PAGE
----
The Civil War Archives are an amazing collection of signed documents, maps, letters, truncated signatures, business cards and more, of all the generals listed in Ezra J. Warner’s two exhaustive compilations: Generals in gray for Confederation (528 items in six binders) (est. $300,000 to $350,000) and Generals in blue for the Union (630 papers, 12 binders) (est. $175,000-$200,000).
Confederate archives include Robert E. Lee, Thomas “Stonewall” Jackson, Pierre GT Beauregard, James Longstreet and Wade Hampton. The Union Archives include items signed by US Grant, Melancton Wade and Abraham Lincoln, George Meade, James A. Garfield and Winfield Scott Hancock. Both archives are meticulously researched, organized and presented.
In a letter typed in English, signed and dated April 29, 1954, Albert Einstein explains the origins of his scientific motto, “Subtle is the Lord, but not malevolent,” which sums up his personal attitude toward God and spirituality. Einstein first used the motto when responding to another scientist’s claims that he disproved relativity by discovering “ether drift” (est. $60,000-$70,000).
In another post related to Einstein, a signed copy of the first edition of his book in German Mein Weltbild (Where The world as I see it) contains an inscription in which Einstein refers to the “Fall of the German Goyim”. This is the only known instance of Einstein using the controversial Hebrew/Yiddish word for Goyim, or “non-Jew” (estimated at $12,000-$14,000). The book dates from 1934.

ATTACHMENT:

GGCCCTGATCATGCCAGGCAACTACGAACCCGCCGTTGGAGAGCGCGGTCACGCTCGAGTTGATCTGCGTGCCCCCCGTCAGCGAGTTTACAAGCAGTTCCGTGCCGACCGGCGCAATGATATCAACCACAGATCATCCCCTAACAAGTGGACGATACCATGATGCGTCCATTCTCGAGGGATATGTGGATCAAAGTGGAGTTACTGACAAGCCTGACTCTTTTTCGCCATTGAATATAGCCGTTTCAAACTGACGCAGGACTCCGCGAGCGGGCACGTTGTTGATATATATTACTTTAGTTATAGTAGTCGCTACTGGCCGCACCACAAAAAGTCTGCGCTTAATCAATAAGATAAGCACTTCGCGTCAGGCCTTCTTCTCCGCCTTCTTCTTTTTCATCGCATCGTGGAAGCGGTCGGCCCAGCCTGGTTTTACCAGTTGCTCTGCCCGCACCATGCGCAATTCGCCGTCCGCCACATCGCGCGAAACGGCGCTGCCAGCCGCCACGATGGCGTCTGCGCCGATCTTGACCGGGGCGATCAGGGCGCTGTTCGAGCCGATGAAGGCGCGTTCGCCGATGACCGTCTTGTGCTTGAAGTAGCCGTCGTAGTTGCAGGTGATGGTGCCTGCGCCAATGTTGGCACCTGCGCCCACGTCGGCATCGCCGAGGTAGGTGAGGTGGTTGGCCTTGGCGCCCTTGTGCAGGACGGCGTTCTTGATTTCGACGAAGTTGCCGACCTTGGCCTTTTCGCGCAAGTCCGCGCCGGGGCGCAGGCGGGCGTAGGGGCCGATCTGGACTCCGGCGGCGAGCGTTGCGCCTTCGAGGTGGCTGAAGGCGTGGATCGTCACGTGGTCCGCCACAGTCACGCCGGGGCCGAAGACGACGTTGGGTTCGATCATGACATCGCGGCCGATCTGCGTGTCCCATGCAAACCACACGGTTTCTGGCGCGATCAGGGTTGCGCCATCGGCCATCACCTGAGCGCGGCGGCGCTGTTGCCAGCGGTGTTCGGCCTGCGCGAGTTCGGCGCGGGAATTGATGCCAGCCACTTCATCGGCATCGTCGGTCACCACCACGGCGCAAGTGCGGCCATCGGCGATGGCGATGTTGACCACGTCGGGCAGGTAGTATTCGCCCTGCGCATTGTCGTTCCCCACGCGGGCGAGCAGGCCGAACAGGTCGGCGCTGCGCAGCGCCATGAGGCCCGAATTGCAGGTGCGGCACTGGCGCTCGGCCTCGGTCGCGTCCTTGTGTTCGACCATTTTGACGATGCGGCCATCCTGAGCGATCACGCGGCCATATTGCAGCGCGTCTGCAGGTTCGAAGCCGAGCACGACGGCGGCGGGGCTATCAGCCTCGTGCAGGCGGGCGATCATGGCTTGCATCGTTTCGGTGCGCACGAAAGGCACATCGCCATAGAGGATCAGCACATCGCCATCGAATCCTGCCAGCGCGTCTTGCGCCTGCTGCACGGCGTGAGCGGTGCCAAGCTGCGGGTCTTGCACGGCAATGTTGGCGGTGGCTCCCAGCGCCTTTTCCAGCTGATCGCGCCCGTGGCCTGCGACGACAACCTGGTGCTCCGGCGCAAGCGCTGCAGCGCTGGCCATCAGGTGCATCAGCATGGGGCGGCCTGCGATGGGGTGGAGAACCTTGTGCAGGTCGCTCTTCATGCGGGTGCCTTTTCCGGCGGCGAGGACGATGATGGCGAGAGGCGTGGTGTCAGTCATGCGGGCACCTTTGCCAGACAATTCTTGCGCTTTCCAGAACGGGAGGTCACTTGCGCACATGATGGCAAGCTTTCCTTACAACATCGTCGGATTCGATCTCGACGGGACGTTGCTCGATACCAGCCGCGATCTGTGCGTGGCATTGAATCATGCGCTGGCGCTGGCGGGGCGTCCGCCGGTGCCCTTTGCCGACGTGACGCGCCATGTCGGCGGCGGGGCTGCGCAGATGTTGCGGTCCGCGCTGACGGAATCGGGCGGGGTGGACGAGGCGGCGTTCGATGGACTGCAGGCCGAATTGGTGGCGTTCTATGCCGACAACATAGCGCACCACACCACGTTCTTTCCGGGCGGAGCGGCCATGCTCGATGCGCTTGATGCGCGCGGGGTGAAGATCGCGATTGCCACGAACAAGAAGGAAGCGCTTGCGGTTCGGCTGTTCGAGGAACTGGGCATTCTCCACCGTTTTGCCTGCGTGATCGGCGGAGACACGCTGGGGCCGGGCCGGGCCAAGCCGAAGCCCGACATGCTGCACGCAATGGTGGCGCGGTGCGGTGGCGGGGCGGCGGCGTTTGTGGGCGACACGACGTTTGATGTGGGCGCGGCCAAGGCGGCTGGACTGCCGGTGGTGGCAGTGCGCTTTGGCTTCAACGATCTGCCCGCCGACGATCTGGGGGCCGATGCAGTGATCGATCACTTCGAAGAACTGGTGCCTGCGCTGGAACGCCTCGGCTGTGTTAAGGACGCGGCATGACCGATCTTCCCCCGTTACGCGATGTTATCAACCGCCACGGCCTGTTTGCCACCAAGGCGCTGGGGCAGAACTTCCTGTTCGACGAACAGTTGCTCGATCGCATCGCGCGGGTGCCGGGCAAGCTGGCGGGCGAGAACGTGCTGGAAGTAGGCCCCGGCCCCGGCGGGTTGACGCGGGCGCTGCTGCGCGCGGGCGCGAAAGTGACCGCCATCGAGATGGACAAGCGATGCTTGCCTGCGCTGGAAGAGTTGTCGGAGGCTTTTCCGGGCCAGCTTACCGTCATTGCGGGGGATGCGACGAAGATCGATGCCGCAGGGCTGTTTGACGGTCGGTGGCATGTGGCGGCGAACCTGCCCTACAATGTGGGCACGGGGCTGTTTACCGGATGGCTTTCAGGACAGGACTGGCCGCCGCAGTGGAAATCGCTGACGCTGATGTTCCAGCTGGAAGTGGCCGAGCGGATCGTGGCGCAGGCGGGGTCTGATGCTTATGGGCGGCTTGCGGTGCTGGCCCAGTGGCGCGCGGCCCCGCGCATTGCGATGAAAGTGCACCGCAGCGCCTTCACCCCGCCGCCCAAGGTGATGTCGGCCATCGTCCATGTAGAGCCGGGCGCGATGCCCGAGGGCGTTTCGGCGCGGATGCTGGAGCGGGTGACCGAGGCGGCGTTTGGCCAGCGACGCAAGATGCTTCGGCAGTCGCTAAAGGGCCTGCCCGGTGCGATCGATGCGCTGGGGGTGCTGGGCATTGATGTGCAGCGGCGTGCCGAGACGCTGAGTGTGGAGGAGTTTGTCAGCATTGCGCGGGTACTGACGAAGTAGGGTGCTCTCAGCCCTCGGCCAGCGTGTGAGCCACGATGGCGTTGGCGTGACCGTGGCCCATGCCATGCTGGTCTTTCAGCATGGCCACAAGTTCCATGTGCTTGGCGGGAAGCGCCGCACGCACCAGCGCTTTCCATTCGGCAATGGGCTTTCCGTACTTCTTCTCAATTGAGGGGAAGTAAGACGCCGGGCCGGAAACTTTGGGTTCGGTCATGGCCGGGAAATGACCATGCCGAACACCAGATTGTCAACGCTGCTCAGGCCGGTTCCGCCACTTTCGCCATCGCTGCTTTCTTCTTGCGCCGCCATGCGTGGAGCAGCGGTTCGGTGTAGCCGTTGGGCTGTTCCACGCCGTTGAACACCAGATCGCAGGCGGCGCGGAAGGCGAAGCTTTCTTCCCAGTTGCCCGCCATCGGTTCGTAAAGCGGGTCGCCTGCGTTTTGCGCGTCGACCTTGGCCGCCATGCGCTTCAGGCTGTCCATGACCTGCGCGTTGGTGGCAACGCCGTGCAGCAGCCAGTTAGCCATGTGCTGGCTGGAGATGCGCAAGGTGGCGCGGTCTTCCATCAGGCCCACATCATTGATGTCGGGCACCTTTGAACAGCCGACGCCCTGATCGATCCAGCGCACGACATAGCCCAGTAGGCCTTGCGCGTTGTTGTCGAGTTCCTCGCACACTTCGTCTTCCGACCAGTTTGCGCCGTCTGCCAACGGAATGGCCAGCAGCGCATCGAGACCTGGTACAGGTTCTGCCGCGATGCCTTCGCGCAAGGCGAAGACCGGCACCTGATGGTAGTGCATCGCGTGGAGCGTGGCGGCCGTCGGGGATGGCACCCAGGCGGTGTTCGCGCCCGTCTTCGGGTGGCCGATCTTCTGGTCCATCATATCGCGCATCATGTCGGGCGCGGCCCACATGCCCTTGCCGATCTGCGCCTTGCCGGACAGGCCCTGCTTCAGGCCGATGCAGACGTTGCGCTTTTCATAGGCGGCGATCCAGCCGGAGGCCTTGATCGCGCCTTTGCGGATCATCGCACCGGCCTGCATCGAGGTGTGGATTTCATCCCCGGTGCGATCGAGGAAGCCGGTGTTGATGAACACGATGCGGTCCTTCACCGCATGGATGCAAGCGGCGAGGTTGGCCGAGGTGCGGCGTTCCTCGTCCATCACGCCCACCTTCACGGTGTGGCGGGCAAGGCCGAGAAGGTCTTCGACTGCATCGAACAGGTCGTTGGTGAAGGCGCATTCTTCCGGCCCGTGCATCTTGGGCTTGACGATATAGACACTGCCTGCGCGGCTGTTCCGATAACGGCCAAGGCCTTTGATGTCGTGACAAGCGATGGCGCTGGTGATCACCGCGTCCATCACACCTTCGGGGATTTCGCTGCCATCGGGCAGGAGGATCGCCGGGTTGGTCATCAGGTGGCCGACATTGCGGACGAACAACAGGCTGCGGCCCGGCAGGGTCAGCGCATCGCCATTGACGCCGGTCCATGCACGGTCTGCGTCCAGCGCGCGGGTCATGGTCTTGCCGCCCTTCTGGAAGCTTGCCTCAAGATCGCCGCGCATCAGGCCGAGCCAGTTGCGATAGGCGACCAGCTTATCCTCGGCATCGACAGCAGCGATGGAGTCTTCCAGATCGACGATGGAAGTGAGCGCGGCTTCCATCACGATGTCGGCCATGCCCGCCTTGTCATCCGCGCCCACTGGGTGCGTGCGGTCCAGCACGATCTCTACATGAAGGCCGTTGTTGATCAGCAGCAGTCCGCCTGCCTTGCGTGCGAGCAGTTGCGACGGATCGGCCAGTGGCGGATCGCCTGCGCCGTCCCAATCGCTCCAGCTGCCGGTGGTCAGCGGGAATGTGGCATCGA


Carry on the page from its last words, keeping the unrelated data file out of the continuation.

Bob Dylan wrote Times are changing’ in the fall of 1963, shortly after Martin Luther King Jr. marched on Washington, wanting to create an anthem for social justice. The singer’s handwritten lyrics, written on one page in 2013 on London’s “The Dorchester” stationery, come with a full JSA LOA (est. $50,000-$60,000).
America’s most famous presidents will be represented in the sale by the following offerings, among many others:
- George Washington audaciously signed (as Commander-in-Chief of the Continental Army) Frank Frank to Rhode Island Governor Nicholas Cooke in March 1775, just three months after crossing the Delaware River to surprise British and Hessian forces at the Christmas Battle of Trenton. . (est. $12,000 to $14,000). Comes with a PSA/DNA LOA auction.